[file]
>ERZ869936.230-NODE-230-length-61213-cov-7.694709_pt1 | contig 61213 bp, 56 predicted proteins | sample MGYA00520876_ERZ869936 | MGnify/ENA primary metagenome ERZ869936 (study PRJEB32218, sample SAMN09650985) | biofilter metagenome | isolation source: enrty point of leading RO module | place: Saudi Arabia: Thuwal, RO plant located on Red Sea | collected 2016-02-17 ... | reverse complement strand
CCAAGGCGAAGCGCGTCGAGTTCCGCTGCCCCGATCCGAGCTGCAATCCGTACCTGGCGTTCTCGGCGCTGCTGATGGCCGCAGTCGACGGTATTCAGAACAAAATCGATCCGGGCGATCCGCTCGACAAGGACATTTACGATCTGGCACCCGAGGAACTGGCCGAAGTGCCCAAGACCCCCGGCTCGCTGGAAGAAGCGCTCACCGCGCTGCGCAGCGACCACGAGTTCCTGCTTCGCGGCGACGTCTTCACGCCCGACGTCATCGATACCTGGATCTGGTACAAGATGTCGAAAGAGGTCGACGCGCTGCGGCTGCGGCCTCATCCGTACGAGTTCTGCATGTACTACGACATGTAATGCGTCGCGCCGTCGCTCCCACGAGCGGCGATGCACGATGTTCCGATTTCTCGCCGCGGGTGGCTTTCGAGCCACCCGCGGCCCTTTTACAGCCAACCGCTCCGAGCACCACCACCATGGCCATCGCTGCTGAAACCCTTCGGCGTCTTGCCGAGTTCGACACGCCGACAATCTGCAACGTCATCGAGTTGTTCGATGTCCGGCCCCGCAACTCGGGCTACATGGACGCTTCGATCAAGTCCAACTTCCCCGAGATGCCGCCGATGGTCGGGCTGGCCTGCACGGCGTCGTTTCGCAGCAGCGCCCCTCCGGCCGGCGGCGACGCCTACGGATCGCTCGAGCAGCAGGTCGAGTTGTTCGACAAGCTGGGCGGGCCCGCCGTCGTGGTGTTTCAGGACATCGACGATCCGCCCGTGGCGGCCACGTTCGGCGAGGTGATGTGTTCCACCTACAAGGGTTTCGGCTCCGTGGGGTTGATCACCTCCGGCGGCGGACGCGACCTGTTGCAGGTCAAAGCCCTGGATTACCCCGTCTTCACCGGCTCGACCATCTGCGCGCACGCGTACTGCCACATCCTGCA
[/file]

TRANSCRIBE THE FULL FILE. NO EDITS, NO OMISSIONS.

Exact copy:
>ERZ869936.230-NODE-230-length-61213-cov-7.694709_pt1 | contig 61213 bp, 56 predicted proteins | sample MGYA00520876_ERZ869936 | MGnify/ENA primary metagenome ERZ869936 (study PRJEB32218, sample SAMN09650985) | biofilter metagenome | isolation source: enrty point of leading RO module | place: Saudi Arabia: Thuwal, RO plant located on Red Sea | collected 2016-02-17 ... | reverse complement strand
CCAAGGCGAAGCGCGTCGAGTTCCGCTGCCCCGATCCGAGCTGCAATCCGTACCTGGCGTTCTCGGCGCTGCTGATGGCCGCAGTCGACGGTATTCAGAACAAAATCGATCCGGGCGATCCGCTCGACAAGGACATTTACGATCTGGCACCCGAGGAACTGGCCGAAGTGCCCAAGACCCCCGGCTCGCTGGAAGAAGCGCTCACCGCGCTGCGCAGCGACCACGAGTTCCTGCTTCGCGGCGACGTCTTCACGCCCGACGTCATCGATACCTGGATCTGGTACAAGATGTCGAAAGAGGTCGACGCGCTGCGGCTGCGGCCTCATCCGTACGAGTTCTGCATGTACTACGACATGTAATGCGTCGCGCCGTCGCTCCCACGAGCGGCGATGCACGATGTTCCGATTTCTCGCCGCGGGTGGCTTTCGAGCCACCCGCGGCCCTTTTACAGCCAACCGCTCCGAGCACCACCACCATGGCCATCGCTGCTGAAACCCTTCGGCGTCTTGCCGAGTTCGACACGCCGACAATCTGCAACGTCATCGAGTTGTTCGATGTCCGGCCCCGCAACTCGGGCTACATGGACGCTTCGATCAAGTCCAACTTCCCCGAGATGCCGCCGATGGTCGGGCTGGCCTGCACGGCGTCGTTTCGCAGCAGCGCCCCTCCGGCCGGCGGCGACGCCTACGGATCGCTCGAGCAGCAGGTCGAGTTGTTCGACAAGCTGGGCGGGCCCGCCGTCGTGGTGTTTCAGGACATCGACGATCCGCCCGTGGCGGCCACGTTCGGCGAGGTGATGTGTTCCACCTACAAGGGTTTCGGCTCCGTGGGGTTGATCACCTCCGGCGGCGGACGCGACCTGTTGCAGGTCAAAGCCCTGGATTACCCCGTCTTCACCGGCTCGACCATCTGCGCGCACGCGTACTGCCACATCCTGCA